Quick Index Board Index Home FAQ Site Map
|Harsh words for Elinor?
Written by Robbin
(10/9/2006 4:18 a.m.)
in consequence of the missive, Hard Cheese, Eleanor, penned by James S.
IMO JA’s novels are primarily about finding an equal partner for marriage, one that you can respect and esteem. I think Elinor’s question on Edward’s happiness with Lucy is a valid one for he and Lucy will not be equal partners or good companions since he is not illiterate and I do not believe he will be able to respect Lucy for being artful and selfish. I do not think Lucy respects or loves Edward at all or she would not wish to hang on to him when she fears he may prefer someone else. Someone who is illiterate can be good but unfortunately Lucy is not one of the good so I am unsure of what you are getting at with regards to Lucy. Elinor treats her neighbors, with respect and attention; she understands their good qualities and is grateful for their attentions and encourages Marianne to treat them better although the narrator says there is nothing to “recommend them as companions to the Dashwoods”—Chapter 7. Elinor and Edward seem to be equally matched intellectually which makes them good companions to each other and I do not think it is snobbish to enjoy it, or desire it in your life partner. I am unsure why you censure Elinor for desiring a partner who is her intellectual equal.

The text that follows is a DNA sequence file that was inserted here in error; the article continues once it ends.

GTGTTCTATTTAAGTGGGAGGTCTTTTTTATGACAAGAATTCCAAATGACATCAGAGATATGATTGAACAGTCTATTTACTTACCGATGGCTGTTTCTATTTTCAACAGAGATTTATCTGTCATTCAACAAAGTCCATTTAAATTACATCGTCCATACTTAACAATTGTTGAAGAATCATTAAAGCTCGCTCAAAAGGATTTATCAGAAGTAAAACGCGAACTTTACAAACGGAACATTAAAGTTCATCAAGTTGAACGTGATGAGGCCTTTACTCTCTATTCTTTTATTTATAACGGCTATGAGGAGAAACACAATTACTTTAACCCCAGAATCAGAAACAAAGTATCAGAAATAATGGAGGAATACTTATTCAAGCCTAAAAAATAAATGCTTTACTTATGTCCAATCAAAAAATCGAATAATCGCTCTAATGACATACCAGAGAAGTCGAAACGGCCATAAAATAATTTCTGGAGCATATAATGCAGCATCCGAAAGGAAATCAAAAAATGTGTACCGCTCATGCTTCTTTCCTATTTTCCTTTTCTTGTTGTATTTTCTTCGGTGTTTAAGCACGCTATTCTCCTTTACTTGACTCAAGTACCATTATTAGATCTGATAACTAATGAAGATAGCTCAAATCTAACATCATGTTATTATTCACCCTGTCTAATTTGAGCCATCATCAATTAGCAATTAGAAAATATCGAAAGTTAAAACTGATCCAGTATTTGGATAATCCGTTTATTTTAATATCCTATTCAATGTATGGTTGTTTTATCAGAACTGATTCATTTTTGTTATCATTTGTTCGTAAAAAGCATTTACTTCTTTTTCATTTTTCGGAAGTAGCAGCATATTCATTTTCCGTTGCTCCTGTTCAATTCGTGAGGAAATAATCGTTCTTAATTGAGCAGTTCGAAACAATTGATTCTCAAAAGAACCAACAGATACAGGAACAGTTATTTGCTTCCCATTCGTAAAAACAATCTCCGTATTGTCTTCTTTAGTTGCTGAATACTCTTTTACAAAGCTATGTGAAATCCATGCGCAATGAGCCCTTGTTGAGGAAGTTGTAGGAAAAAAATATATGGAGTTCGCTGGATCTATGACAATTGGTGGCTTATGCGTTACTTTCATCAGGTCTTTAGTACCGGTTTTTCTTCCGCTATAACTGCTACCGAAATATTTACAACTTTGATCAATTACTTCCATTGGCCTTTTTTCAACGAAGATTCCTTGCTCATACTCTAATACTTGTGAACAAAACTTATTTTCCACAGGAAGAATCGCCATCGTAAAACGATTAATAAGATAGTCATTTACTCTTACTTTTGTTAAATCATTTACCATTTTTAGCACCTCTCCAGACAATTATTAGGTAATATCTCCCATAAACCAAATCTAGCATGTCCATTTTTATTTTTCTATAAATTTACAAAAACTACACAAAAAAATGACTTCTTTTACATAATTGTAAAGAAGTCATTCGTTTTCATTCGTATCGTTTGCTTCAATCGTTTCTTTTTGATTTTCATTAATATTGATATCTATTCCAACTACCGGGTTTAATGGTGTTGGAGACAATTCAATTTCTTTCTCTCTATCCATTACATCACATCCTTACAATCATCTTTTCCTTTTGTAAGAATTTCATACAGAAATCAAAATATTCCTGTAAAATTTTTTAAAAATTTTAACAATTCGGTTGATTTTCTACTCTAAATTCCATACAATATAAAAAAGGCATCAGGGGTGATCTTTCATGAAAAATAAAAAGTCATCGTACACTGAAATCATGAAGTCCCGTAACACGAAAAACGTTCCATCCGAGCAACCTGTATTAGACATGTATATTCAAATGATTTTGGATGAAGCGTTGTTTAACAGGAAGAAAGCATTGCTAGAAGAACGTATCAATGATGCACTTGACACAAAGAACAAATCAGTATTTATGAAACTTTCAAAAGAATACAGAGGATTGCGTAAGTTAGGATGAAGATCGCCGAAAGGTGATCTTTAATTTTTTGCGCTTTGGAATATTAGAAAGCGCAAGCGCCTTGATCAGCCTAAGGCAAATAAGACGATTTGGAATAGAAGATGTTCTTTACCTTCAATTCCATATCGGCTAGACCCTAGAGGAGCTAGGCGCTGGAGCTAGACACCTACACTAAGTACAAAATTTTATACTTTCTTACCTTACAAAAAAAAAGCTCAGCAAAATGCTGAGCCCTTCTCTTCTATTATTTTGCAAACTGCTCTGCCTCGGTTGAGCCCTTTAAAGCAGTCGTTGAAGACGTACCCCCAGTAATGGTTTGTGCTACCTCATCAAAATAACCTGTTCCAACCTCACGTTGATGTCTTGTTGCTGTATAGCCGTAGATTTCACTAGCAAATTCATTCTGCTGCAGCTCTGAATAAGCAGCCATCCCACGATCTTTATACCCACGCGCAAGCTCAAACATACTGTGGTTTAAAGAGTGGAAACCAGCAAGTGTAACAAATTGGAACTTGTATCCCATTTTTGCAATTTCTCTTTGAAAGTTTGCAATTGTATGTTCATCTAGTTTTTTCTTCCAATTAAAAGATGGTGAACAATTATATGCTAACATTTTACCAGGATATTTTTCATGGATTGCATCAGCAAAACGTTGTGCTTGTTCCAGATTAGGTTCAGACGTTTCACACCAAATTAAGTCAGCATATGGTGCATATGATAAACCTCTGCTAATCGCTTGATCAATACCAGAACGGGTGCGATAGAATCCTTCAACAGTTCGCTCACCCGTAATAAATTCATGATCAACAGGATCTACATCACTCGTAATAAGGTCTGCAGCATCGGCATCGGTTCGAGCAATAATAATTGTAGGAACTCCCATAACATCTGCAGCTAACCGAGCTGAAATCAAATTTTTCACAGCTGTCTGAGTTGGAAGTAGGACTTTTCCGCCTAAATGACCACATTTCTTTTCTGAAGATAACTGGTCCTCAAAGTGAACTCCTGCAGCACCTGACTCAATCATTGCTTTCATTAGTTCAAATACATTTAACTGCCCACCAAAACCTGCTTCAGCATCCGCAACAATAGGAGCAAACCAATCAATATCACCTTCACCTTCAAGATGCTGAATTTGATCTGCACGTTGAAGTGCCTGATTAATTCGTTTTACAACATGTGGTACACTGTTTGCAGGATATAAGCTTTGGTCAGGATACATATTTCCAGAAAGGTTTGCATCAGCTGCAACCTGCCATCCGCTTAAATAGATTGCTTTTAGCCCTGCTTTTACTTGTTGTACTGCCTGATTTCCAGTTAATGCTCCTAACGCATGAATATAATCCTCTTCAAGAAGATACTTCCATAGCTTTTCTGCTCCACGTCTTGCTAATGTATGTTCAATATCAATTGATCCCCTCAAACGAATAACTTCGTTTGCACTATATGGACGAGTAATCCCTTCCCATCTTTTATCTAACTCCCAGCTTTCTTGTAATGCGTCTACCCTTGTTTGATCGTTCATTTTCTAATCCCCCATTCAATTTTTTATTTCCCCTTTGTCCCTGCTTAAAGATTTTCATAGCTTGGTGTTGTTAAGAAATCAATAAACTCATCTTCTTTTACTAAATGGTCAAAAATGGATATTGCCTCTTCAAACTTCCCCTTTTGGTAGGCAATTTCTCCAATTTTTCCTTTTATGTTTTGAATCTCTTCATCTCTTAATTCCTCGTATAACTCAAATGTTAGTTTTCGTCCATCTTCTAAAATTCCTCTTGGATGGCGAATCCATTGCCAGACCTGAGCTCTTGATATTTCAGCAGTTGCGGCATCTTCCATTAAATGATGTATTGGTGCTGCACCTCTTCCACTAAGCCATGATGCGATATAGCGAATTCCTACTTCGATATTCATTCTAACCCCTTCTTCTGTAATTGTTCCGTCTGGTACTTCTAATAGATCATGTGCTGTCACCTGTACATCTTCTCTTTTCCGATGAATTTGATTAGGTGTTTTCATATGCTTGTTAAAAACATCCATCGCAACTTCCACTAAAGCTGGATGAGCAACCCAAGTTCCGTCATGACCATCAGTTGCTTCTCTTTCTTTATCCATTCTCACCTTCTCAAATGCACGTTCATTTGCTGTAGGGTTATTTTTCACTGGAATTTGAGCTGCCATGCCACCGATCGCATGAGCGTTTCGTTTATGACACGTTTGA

IMO Elinor’s thought that improving her mind would have given an interesting character to her beauty is not Elinor dwelling on Lucy’s beauty for the sake of her beauty but saying Lucy could have been a more accomplished woman rather than just a pretty one. I see no reason to think poor (financially) Lucy spends a lot of time in society on level with Barton Park and two reasons to think she is normally of lower company. First, their engagement in “Exeter instantly gave way before such an invitation”—Chapter 21 shows that the invitation to Barton Park is a better one. Second, I do not think there is any reason to question that Edward means Lucy and Longstaple as the low company in which he feels comfortable in Chapter 17, “I have frequently thought that I must have been intended by nature to be fond of low company, I am so little at my ease among strangers of gentility!” I do not think Elinor’s opinion that Lucy spends time in low society is meant to be particularly elitist, I think it is probably just meant to be descriptive of her normal level of society—unfortunately there were levels of society, that is how JA knew the world she wrote about so there is no escaping it.
Elinor whimpering—could you site examples of this? Lucy is the one who cries Poor Me, over and over again—all below is only from one paragraph in Chapter 22.
I am so unfortunate, that I have not a creature whose advice I can ask.
I am sure I was in the greatest fright in the world t'other day, when Edward's name was mentioned by Sir John, lest she should out with it all.
You can't think how much I go through in my mind from it altogether.
I only wonder that I am alive after what I have suffered for Edward's sake these last four years.
Everything in such suspense and uncertainty, and seeing him so seldom -- we can hardly meet above twice a-year. I am sure I wonder my heart is not quite broke."
I am not sure what you mean by Elinor coldly judging everyone who comes to Barton Park since you do not site any instances except for Lucy, which of course I have noted my disagreement already. ;D
Groupread is maintained by Myretta with WebBBS 3.21.